A Curracloe couple have reported a rare sighting of a Portuguese Man O' War on the beach between Culleton's Gap and White Gap.
'We came across it at low tide on the shoreline. they're not usually found in Irish waters', said retired Coastguard Officer in Charge Frank Murphy who made the discovery last week while walking on Curracloe beach with his wife Margaret.
'But sometimes you hear public warnings issued about their appearance in areas along the coastline due to the fact that the sting from their tentacles can be very painful', he said. 'I've been living in Curracloe all my life and it's the first time I've ever seen one. They're mostly found in southern climates', said Frank who retired from Curracloe Coastguard last year after 41 years service and was honoured with a marine long service medal by the Irish Coastguard in 2016.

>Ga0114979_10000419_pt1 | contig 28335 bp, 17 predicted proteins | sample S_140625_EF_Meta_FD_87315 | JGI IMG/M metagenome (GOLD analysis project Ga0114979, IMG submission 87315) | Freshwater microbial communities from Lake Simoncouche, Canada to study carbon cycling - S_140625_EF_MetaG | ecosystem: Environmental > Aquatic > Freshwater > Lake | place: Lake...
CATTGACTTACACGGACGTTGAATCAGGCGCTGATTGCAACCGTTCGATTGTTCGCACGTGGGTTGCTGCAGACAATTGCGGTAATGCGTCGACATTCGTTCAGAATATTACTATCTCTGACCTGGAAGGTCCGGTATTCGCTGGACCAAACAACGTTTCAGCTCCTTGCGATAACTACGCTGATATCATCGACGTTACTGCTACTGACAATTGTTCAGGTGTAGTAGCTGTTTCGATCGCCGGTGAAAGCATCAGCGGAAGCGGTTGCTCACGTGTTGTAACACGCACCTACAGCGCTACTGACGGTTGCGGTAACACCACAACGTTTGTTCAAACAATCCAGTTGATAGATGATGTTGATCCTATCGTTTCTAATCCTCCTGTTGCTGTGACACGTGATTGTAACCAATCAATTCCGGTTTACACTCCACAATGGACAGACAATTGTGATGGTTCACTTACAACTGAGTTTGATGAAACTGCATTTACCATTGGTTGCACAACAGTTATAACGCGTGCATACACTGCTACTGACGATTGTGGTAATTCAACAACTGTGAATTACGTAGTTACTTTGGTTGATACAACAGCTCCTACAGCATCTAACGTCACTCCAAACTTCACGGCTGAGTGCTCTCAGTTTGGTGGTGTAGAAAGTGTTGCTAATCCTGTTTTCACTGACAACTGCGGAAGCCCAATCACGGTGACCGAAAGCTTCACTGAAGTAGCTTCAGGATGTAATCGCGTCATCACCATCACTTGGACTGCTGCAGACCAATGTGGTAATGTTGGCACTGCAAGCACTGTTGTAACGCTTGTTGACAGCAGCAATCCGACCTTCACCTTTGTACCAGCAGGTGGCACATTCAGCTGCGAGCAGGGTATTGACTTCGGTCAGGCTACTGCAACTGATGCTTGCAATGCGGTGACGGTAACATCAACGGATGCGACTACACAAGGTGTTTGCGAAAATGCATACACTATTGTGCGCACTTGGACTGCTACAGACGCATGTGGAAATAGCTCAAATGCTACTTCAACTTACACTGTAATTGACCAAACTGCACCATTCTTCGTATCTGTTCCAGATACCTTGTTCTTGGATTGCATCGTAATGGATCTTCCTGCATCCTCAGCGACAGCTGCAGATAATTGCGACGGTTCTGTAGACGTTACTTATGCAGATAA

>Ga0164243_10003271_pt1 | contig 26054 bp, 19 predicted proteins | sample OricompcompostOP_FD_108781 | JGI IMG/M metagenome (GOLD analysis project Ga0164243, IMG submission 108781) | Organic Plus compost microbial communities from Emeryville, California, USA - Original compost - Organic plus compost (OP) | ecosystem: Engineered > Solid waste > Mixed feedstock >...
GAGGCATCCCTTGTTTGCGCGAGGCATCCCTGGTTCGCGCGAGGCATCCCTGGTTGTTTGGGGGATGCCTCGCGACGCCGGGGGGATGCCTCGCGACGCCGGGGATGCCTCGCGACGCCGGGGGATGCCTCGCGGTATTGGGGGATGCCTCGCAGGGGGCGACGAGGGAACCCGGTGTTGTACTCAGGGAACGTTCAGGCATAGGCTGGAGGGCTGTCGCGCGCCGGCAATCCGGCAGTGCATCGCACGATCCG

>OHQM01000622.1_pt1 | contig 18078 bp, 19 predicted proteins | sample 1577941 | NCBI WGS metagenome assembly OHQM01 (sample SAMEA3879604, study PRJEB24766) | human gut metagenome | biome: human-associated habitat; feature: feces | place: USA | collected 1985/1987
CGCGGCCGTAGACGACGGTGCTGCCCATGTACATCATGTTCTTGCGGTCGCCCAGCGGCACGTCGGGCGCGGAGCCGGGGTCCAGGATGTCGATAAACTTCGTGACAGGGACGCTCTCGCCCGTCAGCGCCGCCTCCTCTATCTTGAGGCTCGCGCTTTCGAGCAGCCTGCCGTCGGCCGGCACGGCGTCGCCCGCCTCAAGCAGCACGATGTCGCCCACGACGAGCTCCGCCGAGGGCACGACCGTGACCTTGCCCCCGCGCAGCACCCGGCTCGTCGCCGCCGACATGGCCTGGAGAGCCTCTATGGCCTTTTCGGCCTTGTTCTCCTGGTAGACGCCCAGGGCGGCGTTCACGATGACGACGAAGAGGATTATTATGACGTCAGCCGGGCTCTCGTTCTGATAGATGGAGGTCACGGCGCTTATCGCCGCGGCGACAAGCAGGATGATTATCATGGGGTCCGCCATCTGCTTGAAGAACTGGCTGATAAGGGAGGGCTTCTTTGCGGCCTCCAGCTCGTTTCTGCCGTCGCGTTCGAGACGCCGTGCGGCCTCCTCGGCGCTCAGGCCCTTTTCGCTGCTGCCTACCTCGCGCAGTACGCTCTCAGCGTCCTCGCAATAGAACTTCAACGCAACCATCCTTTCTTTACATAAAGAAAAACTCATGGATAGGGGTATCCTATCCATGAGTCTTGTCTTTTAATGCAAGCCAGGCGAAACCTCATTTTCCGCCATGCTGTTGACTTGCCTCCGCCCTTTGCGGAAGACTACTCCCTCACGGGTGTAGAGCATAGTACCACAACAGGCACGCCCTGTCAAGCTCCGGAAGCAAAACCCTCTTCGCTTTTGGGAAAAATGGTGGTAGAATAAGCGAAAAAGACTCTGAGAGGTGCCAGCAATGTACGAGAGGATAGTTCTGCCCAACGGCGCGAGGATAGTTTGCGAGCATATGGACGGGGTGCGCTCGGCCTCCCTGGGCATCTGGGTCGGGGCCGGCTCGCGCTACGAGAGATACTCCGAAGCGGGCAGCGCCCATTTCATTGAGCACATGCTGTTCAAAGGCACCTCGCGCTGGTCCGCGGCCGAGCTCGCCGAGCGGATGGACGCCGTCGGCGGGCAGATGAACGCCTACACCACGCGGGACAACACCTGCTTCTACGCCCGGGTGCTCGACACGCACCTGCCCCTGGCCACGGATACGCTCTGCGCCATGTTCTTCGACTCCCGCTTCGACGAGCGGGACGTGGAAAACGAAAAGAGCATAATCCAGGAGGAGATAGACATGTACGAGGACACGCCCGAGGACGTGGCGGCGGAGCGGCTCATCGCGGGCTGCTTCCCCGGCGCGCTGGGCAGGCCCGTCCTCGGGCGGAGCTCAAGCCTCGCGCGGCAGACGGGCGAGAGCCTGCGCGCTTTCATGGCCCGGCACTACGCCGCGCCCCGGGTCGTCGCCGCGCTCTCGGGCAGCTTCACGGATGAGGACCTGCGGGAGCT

The marine creature is not actually a jellyfish but a 'siphonophore', a bizarre group of animals that consist of dozens, hundreds or even thousands of genetically-identical indivdiual organisms called zooids that must co-operate as one in order to travel and catch food. Usually found in the Atlantic, Indian and Pacific oceans, it gets its name from the uppermost polyp, which sits above the water and resembles an old warship.
Man O'War tentacles can be up to 165 feet long and their toxic stings release a venom which is powerful enough to paralyse and kill fish but is rarely fatal to humans although they can be very painful and cause red welts on the skin, cramps and symptoms of shock.